• Virgo: Pukes right before a show because they're hung over
  • Libra: Puts milk in the freezer
  • Scorpio: spills two full cans of paint
  • Sagittarius: cuts a saw horse in half
  • Capricorn: Huge project they worked on gets cut from show
  • Aquarius: staples 3/4 of a flat to the stage
  • Pisces: Makes your mom jokes after everything
Erik Durm - Suprise Arrival

Disappointment. Complete and utter disappointment was all I felt when my very busy boyfriend informed me he wouldn’t be attending my Graduation ceremony over a text. Not only was he going to be absent on one of the most important days of my life, but he also had the audacity to do it over text– not even typing in an apology along with it!

“Wipe that frown off your face. They’re going to call your name really soon,” My friend, Tyson, nudged me playfully as he fixed the blue hat on his head.

“I’m not in the mood, Ty,” I warned, shooting him a glare. 

“Look,” A sigh emitted his lips. “Just because your asshole of a boyfriend was ‘too busy’ to show up doesn’t mean it should ruin your day! This is very important, (Y/N), you worked hard for this. Now show me those beautiful dimples of yours and I promise we’ll get so trashed by midnight that you won’t even remember his douchy name.”

I couldn’t help but let out a low chuckle at his last statement, my eyes diverting to the stage. 

“Ms. (Y/N) (Y/L/N),” Headmistress Hastings spoke into the microphone, a certificate in hand. “Go get 'em,” Tyson urged as I left my seat in a hurry, making my way up the steps carefully. My heels clicked against the flat stage as I approached the well-respected woman, a smile never fading from my face. This was about me and I wasn’t going to let Erik ruin it.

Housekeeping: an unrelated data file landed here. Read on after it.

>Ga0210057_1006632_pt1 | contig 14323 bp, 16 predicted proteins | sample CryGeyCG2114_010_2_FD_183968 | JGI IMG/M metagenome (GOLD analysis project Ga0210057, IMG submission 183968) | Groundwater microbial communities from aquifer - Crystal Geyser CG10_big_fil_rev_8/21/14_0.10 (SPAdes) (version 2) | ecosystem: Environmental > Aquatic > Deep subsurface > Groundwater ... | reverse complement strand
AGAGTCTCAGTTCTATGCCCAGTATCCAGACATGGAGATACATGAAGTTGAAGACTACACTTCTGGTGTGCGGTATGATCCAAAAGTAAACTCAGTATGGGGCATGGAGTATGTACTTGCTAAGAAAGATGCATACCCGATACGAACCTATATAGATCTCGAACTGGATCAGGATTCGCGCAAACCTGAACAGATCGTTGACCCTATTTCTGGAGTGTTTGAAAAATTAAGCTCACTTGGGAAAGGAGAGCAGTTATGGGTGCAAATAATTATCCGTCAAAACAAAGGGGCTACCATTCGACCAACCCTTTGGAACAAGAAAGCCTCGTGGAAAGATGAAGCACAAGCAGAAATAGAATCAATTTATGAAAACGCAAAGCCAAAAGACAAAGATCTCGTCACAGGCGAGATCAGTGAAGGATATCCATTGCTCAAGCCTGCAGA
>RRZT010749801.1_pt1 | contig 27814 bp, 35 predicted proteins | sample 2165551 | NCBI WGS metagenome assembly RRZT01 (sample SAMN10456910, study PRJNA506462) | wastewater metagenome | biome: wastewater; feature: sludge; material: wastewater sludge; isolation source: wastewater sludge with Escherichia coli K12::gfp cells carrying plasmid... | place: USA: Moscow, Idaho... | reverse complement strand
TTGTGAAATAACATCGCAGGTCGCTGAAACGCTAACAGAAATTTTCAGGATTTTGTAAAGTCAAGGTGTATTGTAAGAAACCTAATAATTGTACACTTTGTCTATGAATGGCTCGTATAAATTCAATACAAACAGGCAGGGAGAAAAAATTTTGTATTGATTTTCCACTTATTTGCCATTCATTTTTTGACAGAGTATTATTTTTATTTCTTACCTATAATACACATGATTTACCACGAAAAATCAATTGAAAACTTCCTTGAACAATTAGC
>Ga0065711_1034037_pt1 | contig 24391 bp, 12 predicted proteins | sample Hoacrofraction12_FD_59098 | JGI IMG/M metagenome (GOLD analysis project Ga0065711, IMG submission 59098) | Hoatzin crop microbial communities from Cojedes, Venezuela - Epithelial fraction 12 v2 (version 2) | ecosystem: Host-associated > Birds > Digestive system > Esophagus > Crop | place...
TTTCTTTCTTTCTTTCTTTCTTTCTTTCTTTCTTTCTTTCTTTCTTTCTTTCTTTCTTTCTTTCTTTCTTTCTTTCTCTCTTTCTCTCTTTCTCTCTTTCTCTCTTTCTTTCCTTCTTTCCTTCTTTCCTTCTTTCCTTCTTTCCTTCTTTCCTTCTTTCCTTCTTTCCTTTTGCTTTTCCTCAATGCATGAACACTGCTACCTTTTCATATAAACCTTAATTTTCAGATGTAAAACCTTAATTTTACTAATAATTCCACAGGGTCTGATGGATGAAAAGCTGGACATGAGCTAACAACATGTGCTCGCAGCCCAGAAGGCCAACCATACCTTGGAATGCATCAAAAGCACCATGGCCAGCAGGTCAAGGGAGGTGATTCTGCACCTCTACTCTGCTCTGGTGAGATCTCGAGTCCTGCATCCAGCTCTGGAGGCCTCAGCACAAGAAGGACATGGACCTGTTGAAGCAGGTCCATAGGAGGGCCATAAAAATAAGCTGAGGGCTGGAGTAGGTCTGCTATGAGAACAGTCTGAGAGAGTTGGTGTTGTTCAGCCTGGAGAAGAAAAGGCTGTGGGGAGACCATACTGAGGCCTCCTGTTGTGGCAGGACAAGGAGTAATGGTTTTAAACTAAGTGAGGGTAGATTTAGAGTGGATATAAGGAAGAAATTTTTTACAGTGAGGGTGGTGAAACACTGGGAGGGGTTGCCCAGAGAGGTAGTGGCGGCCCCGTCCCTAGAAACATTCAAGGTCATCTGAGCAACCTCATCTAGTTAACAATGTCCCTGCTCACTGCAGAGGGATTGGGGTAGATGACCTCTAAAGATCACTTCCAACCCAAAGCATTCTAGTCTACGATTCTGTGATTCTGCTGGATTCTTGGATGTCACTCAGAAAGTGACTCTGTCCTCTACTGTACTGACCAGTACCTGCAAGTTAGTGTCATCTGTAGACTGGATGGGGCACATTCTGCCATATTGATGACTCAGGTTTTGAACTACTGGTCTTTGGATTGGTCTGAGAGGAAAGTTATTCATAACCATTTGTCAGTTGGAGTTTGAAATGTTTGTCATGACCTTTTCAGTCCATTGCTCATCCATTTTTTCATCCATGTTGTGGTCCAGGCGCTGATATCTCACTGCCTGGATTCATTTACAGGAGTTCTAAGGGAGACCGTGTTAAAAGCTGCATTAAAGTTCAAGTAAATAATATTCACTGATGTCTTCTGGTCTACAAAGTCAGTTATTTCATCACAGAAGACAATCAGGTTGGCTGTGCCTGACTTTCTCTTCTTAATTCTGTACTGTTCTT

“Thank you,” I took my certificate of honor out of her hand before shaking it. As I stood to give my speech, my eyes roamed the crowd of familiar faces, all so warm and friendly. But one stood out specifically. My eyes fixated on Erik, who had a huge grin on his face while watching me speak out to the crowd. My words of humbleness didn’t last too long and I proudly made it back down to the crowd where my boyfriend sat.

“You dickhead!” I smacked his chest playfully.

“It’s so good to see you too, baby,” He chuckled, enveloping me into his arms. “Surprise,” Erik whispered into my ear, his hand soothingly rubbing the small of my back. “I’m so glad you made it,” I murmured into his shoulder, gripping onto him with all my strength. 

“I wouldn’t miss this for anything,” He pulled away, locking gazes with me. “You have no idea how proud I am of you.”

A toothy grin stretched across my face as I stared up at him, “Thank you.”

“Hey! You two!” Ty’s voice caught both of our attention and we turned to face him. “Say cheese!” A huge Nikon camera was positioned right in front of his face. Erik reacted immediately, pulling me into him and cupping my ass with his hands while sticking his tongue out. I subconsciously tilted my head back, laughter vibrating off my chest and Click! The camera sounded, capturing a goofy celebration to one of my greatest accomplishments. I surely would never forget this.

Le Carnival (exh.1916). Dame Laura Knight (English,1877-1970). Oil on canvas.

Knight, referencing Diaghilev, noted “…a perfection of the dance, but with brilliantly designed décor and good music…“ The 1916 Le Carnival was among the earliest performances Knight witnessed. It was set in the wings of the theatre - hence there were no elaborate stage flats to distract the audiences from the cavorting Harlequine and Columbine.